Lateral intrusions of oxygen caused by small-scale mixing are thought to shape microbial activity in marine redoxclines. To examine the response of prokaryotes to such mixing events we employed a shipboard mixing experiment in the euxinic central Baltic Sea: oxic, nitrate containing and sulfidic water samples without detectable oxygenized substances were incubated directly or after mixing. While nitrate, nitrite and ammonium concentrations stayed approximately constant in all incubations, we observed a decrease of sulfide after the contact with oxygen in the sulfide containing incubations. The transcription of marker genes from chemolithoauthotrophic key players including archaeal nitrifiers as well as gammaproteobacterial and campylobacterial autotrophic organisms that couple denitrification with sulfur-oxidation were followed at four time points within 8.5 h. The temporally contrasting transcriptional profiles of gammaproteobacterial and campylobacterial denitrifiers that depend on the same inorganic substrates pointed to a niche separation. Particular archaeal and campylobacterial marker genes involved in nitrification, denitrification and sulfur oxidation, which depend on oxidized substrates, were highly upregulated in the anaerobic sulfidic samples. We suggest that, despite the absence of measurable oxygenated compounds in the sulfidic water, frequent intermittent small-scale intrusions stimulate the permanent upregulation of genes involved in nitrification, denitrification and sulfur oxidation.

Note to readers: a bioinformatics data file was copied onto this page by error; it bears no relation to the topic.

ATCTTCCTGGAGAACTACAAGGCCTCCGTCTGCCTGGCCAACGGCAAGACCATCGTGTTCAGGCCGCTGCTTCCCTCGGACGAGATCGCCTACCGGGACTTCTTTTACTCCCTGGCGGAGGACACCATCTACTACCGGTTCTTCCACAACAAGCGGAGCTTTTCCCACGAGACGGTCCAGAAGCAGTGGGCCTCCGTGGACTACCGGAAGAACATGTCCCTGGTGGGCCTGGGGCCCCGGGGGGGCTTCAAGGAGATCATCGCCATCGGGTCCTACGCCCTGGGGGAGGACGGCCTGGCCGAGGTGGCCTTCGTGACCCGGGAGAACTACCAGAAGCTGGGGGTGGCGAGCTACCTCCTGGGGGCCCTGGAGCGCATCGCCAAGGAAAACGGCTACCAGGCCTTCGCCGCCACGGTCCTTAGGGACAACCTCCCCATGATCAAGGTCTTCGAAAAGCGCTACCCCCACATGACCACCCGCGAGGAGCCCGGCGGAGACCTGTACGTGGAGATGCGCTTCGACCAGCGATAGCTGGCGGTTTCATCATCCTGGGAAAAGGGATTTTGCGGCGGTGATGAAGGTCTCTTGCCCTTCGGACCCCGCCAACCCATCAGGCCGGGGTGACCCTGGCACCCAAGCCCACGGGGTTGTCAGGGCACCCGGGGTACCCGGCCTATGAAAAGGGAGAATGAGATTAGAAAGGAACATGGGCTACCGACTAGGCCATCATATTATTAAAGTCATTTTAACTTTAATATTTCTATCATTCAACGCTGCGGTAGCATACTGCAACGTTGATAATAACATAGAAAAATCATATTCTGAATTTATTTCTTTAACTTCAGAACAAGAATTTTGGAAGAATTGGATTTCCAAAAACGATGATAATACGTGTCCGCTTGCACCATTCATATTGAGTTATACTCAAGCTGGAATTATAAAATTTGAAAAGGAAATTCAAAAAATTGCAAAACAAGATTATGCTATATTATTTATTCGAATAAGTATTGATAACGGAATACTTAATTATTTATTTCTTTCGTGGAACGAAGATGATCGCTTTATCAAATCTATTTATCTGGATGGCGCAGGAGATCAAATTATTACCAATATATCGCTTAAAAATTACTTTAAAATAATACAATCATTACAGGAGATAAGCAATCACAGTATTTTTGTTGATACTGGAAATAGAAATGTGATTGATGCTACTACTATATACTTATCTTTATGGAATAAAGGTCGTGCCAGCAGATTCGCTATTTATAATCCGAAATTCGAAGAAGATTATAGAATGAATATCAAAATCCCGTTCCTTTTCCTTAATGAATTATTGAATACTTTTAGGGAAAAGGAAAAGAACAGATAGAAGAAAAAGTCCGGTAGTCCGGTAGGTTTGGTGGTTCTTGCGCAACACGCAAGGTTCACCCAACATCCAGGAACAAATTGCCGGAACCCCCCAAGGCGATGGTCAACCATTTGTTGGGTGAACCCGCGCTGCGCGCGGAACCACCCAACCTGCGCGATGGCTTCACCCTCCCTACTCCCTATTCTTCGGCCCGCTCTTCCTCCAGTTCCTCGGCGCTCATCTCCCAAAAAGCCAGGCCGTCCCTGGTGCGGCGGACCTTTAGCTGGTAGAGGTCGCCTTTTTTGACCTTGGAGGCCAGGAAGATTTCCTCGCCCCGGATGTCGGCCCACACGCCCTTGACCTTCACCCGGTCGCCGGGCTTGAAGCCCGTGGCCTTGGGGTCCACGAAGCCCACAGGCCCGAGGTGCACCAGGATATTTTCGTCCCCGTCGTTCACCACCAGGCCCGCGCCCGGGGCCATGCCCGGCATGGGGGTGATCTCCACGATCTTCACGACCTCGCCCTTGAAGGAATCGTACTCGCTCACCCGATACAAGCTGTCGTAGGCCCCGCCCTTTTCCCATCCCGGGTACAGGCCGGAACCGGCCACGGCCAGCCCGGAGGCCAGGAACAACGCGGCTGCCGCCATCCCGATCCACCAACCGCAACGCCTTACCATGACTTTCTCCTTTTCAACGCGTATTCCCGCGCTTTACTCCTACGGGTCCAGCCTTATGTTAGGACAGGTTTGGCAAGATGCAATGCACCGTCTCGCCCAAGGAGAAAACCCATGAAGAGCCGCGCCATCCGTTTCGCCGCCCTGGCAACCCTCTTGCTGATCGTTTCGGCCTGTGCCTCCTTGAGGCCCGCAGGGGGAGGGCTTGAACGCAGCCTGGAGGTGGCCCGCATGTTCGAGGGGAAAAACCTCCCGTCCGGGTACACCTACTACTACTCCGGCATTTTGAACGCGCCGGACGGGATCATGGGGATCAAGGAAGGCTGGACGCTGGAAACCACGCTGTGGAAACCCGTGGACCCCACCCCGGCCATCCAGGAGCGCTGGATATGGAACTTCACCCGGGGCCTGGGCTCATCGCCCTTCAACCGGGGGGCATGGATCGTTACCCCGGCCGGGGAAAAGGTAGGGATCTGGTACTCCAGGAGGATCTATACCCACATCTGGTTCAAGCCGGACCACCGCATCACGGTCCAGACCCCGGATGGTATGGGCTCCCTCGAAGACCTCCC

© 2018 Society for Applied Microbiology and John Wiley & Sons Ltd.